David MacGibbon lived from 2 April 1831 to 20 February 1902. He was an architect and a partner in the practice of MacGibbon and Ross best known today for their comprehensive multi-volume books about Scotland's castles and churches. The wider picture in Scotland at the time is set out in our Historical Timeline.
David MacGibbon was born in Edinburgh, where his father, Charles MacGibbon, ran a building company. He was educated at the Royal High School, and later studied at the University of Edinburgh, though he did not graduate. In 1851 he gained a position in the London office of the architect William Burn, and subsequently made a number of study tours to Europe. In 1856 he worked with his father, producing house designs. He went into practice on his own in 1858, becoming the architect to the Edinburgh Merchant Company and working on a number of Edinburgh's schools. He also became the architect of the Royal Bank of Scotland in 1861, and designed a considerable number of bank branches for them.
MacGibbon employed architect Thomas Ross as his assistant in 1862, and in 1872 they went into partnership, forming the firm of MacGibbon and Ross. In 1880 MacGibbon was elected President of the Edinburgh Architectural Association. During his tenure he gave a series of lectures on the architecture of Scottish castles, the product of several years' work making field visits and producing sketches.
From this initial work came a much more ambitious project, and from then on, as well as working on their architectural commissions, MacGibbon and Ross spent a considerable amount of time travelling the length and breadth of Scotland making sketches and collecting information about the country's architectural heritage. This resulted in two of the best publications ever written about Scottish architecture. The Castellated and Domestic Architecture of Scotland appeared in five volumes between 1887 and 1892, while The Ecclesiastical Architecture of Scotland appeared in three volumes from 1896 to 1897. Both remain essential works of reference for anyone interested in Scottish castles or churches.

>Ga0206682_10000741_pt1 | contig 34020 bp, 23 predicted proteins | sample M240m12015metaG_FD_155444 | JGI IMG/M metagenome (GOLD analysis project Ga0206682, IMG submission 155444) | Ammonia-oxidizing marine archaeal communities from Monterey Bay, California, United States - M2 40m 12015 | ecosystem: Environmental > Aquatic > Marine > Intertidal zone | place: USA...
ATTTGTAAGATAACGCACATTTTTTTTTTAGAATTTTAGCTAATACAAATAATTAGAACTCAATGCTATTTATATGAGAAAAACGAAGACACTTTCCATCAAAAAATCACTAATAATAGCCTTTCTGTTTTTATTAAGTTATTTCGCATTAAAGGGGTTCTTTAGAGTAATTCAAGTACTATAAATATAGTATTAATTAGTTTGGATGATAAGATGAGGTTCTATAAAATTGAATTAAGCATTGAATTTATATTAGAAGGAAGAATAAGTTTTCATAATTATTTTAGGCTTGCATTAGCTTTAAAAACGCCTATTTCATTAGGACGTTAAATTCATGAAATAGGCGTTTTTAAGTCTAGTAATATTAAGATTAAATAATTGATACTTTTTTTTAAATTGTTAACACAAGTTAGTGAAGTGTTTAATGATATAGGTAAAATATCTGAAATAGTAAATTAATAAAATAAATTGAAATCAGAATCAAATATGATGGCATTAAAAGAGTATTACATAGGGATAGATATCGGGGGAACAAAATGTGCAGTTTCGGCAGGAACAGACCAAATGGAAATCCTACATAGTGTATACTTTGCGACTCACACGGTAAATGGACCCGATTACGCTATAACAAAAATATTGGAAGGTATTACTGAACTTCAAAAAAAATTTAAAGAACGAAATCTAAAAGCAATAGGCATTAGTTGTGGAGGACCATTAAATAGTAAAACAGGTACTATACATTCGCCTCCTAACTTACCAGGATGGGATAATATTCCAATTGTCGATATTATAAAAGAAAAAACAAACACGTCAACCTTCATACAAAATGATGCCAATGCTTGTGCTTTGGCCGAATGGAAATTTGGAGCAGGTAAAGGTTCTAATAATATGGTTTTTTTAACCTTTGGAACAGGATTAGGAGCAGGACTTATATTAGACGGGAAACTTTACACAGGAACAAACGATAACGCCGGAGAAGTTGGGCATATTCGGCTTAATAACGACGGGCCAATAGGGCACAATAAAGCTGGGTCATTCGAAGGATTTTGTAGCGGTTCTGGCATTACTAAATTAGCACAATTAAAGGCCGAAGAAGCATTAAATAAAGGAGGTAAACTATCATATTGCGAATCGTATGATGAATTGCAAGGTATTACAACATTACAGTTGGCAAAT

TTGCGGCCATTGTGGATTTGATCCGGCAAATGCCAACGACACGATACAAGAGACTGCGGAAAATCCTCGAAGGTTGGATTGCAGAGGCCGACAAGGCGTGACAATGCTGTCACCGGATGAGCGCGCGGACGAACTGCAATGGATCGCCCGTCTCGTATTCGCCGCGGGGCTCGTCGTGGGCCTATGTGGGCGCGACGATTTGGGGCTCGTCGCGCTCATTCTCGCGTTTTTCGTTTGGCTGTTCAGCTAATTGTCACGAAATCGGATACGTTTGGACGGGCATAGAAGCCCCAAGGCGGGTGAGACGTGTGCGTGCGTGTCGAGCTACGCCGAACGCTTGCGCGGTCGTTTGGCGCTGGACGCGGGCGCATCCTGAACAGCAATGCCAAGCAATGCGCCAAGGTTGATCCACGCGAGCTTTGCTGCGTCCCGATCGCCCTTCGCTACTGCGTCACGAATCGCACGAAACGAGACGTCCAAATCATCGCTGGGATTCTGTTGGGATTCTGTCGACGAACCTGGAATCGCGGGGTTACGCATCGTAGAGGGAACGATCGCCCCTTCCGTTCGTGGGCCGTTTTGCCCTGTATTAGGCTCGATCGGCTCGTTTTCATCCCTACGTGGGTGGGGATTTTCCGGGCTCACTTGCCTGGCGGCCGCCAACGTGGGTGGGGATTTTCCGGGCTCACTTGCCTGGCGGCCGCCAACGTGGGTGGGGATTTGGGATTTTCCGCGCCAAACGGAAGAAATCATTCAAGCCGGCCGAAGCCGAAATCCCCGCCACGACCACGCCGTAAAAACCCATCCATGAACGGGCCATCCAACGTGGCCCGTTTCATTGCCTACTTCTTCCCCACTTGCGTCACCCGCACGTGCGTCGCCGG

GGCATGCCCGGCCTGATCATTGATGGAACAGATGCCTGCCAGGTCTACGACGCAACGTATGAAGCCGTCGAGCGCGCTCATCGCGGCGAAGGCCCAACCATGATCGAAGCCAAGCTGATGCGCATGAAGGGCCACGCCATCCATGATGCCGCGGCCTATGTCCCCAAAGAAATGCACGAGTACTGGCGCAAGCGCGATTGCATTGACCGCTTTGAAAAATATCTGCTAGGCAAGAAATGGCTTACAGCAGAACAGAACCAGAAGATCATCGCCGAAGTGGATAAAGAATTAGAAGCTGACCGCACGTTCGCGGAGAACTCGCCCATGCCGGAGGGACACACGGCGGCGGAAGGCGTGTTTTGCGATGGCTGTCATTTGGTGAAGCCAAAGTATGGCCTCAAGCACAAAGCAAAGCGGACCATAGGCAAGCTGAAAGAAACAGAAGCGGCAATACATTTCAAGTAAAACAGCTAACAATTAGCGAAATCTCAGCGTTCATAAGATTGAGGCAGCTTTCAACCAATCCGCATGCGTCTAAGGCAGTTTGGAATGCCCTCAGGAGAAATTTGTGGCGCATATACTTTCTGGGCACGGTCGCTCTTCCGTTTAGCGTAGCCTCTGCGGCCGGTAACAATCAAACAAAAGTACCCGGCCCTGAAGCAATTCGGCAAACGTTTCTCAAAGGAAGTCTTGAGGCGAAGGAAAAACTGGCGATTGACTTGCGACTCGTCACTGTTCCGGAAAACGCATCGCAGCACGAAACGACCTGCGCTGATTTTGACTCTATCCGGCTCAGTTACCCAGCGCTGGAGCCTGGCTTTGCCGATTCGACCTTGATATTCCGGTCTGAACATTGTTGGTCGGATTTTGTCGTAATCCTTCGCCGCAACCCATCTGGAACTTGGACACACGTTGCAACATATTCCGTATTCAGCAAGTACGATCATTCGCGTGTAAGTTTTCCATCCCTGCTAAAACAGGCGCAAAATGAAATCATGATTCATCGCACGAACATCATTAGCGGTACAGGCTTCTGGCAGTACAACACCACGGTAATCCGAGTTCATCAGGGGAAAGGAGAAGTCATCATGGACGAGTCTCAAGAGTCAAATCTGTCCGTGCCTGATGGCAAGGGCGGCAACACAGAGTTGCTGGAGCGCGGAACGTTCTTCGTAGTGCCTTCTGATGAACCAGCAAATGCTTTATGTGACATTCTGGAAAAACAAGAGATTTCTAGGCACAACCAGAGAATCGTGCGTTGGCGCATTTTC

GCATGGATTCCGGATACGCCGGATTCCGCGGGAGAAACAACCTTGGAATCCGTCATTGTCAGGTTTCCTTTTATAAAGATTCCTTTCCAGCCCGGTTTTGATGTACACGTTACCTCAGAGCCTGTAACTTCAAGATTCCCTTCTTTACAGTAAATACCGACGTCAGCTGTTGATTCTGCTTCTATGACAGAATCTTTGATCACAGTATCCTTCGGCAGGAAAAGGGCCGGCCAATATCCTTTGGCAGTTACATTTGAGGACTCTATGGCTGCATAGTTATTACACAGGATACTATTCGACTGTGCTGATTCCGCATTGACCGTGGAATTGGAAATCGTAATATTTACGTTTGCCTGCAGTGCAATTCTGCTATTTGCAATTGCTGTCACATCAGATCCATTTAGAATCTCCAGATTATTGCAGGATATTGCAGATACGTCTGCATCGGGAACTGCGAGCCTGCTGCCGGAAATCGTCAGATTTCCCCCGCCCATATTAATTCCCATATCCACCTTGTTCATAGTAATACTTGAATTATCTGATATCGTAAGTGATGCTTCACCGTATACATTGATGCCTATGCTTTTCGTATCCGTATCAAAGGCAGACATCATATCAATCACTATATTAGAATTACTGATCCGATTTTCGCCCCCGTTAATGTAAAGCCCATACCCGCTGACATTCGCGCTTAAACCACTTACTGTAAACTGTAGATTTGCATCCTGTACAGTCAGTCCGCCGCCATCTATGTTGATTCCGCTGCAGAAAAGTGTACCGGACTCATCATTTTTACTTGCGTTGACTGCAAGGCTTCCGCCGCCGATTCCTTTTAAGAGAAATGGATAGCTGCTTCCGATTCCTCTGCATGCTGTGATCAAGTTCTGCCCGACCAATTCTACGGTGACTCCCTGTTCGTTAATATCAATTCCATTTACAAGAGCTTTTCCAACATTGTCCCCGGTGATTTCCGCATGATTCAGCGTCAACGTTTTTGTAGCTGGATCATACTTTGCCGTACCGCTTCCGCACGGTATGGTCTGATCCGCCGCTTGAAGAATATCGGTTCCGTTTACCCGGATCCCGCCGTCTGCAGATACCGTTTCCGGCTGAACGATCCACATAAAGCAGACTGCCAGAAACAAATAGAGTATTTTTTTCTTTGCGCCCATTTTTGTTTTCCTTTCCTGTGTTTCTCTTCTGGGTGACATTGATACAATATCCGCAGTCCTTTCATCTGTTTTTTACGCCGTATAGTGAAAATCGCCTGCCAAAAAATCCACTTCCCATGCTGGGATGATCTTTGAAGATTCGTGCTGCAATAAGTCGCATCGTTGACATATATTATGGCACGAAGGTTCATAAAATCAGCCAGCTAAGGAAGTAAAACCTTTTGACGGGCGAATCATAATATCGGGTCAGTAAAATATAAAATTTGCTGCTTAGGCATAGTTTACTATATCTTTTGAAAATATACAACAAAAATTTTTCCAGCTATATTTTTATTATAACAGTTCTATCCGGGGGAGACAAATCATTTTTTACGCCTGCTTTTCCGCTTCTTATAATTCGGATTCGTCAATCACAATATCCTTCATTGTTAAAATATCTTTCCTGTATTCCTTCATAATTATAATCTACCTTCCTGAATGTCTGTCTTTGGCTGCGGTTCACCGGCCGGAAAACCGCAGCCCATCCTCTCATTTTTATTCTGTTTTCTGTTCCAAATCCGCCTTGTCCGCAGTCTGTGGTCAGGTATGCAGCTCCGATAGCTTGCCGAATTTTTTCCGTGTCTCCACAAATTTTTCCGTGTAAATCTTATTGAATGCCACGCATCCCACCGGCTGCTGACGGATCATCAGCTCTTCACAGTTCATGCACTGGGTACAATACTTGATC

In 1865, MacGibbon married Jessie Rintoul and they had two sons and three daughters. In 1884 the family were on holiday when a sandbank collapsed, killing MacGibbon's son William, and seriously injuring his daughter Rachel. To aid her recovery the family moved to the French Riviera, though MacGibbon spent part of his time in Scotland helping Ross complete the surveys for their two great books. He also found time to produce The Architecture of the Riviera in 1888. He published The Five Great Churches of Galloway in 1899, but during that year fell ill and was unable to travel to receive an honourary degree from the University of St Andrews in person. He died in 1902.